UT - Salt Lake City Press Coverage

Salt Lake City council ignores citizens on campaign finance reform

December 19, 2015

The amount of money in American elections is at an all-time high.  In 2012 more than $2 Billion was spent on Congressional campaigns alone, and this year will no doubt set a new record.  Most of this money is coming from big corporations, unions, and super-rich individuals.  A 2014 study by economists Gilens and Page found that, as a result, ordinary voters have virtually zero influence on public policy. The US public is well aware of its impotence.  Polls show that some 84% of Americans believe their voices don’t count and that there is too much money in election campaigns.

Salt Lake City passes campaign finance reform

December 9, 2015

In its last meeting of the year, the Salt Lake City Council followed through on its campaign-finance reform pledge by slashing contribution limits.

In a unanimous vote Tuesday, the council cut maximum contributions to a mayoral candidate from $7,500 to $3,500. It also reduced maximum donations to council candidates from $1,500 to $750. Those limits apply to individuals, as well as corporations, non-profits and unions.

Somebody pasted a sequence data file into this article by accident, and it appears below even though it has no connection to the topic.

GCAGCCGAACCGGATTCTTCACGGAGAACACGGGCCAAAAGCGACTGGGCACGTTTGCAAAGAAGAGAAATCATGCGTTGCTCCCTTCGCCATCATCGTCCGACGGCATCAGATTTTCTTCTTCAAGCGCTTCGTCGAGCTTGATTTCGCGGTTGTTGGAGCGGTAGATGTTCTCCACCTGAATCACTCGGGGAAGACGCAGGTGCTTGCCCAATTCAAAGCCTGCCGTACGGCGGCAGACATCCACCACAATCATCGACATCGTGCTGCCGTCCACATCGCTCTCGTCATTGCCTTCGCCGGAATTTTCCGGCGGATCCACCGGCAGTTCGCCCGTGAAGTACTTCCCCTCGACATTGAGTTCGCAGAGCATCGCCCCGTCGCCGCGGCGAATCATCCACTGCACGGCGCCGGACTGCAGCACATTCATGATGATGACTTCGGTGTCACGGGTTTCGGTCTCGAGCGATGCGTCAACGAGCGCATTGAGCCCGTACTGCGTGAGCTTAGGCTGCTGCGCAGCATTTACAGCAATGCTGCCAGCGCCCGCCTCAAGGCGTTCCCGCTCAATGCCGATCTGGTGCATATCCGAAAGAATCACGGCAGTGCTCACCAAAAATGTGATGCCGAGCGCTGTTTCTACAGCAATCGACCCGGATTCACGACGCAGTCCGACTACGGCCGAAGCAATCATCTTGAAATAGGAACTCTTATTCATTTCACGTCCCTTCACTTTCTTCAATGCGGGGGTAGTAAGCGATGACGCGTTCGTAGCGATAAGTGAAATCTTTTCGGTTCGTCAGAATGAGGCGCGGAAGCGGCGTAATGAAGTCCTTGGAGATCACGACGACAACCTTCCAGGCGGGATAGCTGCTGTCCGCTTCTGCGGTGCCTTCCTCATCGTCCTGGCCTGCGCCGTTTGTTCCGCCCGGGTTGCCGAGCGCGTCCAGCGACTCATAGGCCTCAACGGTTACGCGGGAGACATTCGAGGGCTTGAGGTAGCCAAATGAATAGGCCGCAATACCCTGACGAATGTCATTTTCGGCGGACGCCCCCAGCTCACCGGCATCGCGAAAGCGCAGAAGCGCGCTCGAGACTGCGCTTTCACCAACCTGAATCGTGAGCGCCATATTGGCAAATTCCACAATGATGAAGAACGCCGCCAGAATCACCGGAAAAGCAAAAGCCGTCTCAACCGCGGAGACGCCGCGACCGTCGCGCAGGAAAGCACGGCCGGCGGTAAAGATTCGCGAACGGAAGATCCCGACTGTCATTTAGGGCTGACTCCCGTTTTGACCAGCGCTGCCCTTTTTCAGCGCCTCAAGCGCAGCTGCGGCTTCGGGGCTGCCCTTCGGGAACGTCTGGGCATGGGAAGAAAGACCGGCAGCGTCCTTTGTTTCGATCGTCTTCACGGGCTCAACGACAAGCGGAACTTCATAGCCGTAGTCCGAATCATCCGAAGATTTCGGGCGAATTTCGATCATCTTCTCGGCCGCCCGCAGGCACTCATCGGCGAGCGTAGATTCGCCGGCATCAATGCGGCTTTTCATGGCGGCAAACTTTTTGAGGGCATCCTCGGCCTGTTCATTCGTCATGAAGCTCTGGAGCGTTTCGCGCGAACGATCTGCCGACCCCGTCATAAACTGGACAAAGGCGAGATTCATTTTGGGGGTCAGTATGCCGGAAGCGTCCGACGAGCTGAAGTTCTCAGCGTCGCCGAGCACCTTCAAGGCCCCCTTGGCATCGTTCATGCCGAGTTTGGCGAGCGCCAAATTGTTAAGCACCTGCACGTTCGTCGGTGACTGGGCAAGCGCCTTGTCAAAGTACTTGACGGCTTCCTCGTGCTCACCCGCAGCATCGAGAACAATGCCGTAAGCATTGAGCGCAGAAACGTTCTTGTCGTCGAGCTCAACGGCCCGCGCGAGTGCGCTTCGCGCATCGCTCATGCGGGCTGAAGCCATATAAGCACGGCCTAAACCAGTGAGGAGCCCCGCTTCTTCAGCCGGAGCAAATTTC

The caps apply only to Salt Lake City. Utah state law contains no limits on campaign contributions.

[see link for continuation of article]

Writers on the Range: If corporations are people, what are they really like?

June 3, 2012

ExxonMobil spits out a gob of chewing-tobacco juice and taps a baseball bat against the cleats of its shoes, knocking off the dirt clods. Then "Exx 'Em" — as the fans like to call their slugger — steps into the batter's box and slams the first pitch over the center-field wall of Dodger Stadium.

Meanwhile, Victoria's Secret — who likes to be called Vikki — is elbow-deep in stinky compost in a Denver garden, preparing to plant zucchinis, while Yahoo sits alone in a Seattle park, getting high on marijuana to avoid thinking about how it lost so much market share to Google.

Pages